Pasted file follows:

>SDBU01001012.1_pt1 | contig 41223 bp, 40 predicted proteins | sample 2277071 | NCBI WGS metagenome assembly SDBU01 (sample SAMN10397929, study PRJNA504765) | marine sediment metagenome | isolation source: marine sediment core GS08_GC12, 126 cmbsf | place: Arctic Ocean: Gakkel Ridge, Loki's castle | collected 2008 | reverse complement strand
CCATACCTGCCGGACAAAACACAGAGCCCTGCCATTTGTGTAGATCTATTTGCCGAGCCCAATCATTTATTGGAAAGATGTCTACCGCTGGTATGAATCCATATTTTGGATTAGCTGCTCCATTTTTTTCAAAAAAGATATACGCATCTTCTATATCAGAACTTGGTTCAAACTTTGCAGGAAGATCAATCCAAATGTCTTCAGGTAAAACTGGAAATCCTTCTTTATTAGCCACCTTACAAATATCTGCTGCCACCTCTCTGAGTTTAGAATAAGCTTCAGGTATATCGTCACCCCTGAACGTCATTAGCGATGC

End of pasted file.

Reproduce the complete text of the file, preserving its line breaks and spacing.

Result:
>SDBU01001012.1_pt1 | contig 41223 bp, 40 predicted proteins | sample 2277071 | NCBI WGS metagenome assembly SDBU01 (sample SAMN10397929, study PRJNA504765) | marine sediment metagenome | isolation source: marine sediment core GS08_GC12, 126 cmbsf | place: Arctic Ocean: Gakkel Ridge, Loki's castle | collected 2008 | reverse complement strand
CCATACCTGCCGGACAAAACACAGAGCCCTGCCATTTGTGTAGATCTATTTGCCGAGCCCAATCATTTATTGGAAAGATGTCTACCGCTGGTATGAATCCATATTTTGGATTAGCTGCTCCATTTTTTTCAAAAAAGATATACGCATCTTCTATATCAGAACTTGGTTCAAACTTTGCAGGAAGATCAATCCAAATGTCTTCAGGTAAAACTGGAAATCCTTCTTTATTAGCCACCTTACAAATATCTGCTGCCACCTCTCTGAGTTTAGAATAAGCTTCAGGTATATCGTCACCCCTGAACGTCATTAGCGATGC